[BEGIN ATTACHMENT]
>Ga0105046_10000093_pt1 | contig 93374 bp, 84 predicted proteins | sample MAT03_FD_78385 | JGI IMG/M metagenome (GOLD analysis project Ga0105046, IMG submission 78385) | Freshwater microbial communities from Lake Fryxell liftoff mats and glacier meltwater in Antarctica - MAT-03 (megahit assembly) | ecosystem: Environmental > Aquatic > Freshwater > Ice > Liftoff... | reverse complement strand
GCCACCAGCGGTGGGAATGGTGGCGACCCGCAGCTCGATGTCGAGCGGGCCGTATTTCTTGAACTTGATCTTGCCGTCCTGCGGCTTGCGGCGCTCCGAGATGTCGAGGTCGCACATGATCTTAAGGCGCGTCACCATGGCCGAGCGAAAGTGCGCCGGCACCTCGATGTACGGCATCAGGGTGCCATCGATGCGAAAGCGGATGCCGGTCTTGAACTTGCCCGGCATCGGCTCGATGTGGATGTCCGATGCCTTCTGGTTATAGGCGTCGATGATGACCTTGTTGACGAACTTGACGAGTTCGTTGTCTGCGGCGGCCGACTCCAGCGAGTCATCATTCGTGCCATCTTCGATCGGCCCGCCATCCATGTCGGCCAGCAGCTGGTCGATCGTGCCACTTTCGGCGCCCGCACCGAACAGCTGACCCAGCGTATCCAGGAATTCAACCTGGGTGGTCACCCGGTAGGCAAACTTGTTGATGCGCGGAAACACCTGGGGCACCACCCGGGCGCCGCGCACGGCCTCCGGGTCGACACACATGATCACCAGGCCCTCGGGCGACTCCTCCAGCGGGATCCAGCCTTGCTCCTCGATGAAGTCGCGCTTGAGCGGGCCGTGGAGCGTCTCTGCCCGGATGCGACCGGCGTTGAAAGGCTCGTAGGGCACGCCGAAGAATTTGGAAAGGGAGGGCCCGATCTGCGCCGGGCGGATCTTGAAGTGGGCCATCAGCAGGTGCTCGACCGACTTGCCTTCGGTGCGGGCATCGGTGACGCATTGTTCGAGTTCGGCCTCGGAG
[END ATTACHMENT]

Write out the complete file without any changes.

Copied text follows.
>Ga0105046_10000093_pt1 | contig 93374 bp, 84 predicted proteins | sample MAT03_FD_78385 | JGI IMG/M metagenome (GOLD analysis project Ga0105046, IMG submission 78385) | Freshwater microbial communities from Lake Fryxell liftoff mats and glacier meltwater in Antarctica - MAT-03 (megahit assembly) | ecosystem: Environmental > Aquatic > Freshwater > Ice > Liftoff... | reverse complement strand
GCCACCAGCGGTGGGAATGGTGGCGACCCGCAGCTCGATGTCGAGCGGGCCGTATTTCTTGAACTTGATCTTGCCGTCCTGCGGCTTGCGGCGCTCCGAGATGTCGAGGTCGCACATGATCTTAAGGCGCGTCACCATGGCCGAGCGAAAGTGCGCCGGCACCTCGATGTACGGCATCAGGGTGCCATCGATGCGAAAGCGGATGCCGGTCTTGAACTTGCCCGGCATCGGCTCGATGTGGATGTCCGATGCCTTCTGGTTATAGGCGTCGATGATGACCTTGTTGACGAACTTGACGAGTTCGTTGTCTGCGGCGGCCGACTCCAGCGAGTCATCATTCGTGCCATCTTCGATCGGCCCGCCATCCATGTCGGCCAGCAGCTGGTCGATCGTGCCACTTTCGGCGCCCGCACCGAACAGCTGACCCAGCGTATCCAGGAATTCAACCTGGGTGGTCACCCGGTAGGCAAACTTGTTGATGCGCGGAAACACCTGGGGCACCACCCGGGCGCCGCGCACGGCCTCCGGGTCGACACACATGATCACCAGGCCCTCGGGCGACTCCTCCAGCGGGATCCAGCCTTGCTCCTCGATGAAGTCGCGCTTGAGCGGGCCGTGGAGCGTCTCTGCCCGGATGCGACCGGCGTTGAAAGGCTCGTAGGGCACGCCGAAGAATTTGGAAAGGGAGGGCCCGATCTGCGCCGGGCGGATCTTGAAGTGGGCCATCAGCAGGTGCTCGACCGACTTGCCTTCGGTGCGGGCATCGGTGACGCATTGTTCGAGTTCGGCCTCGGAG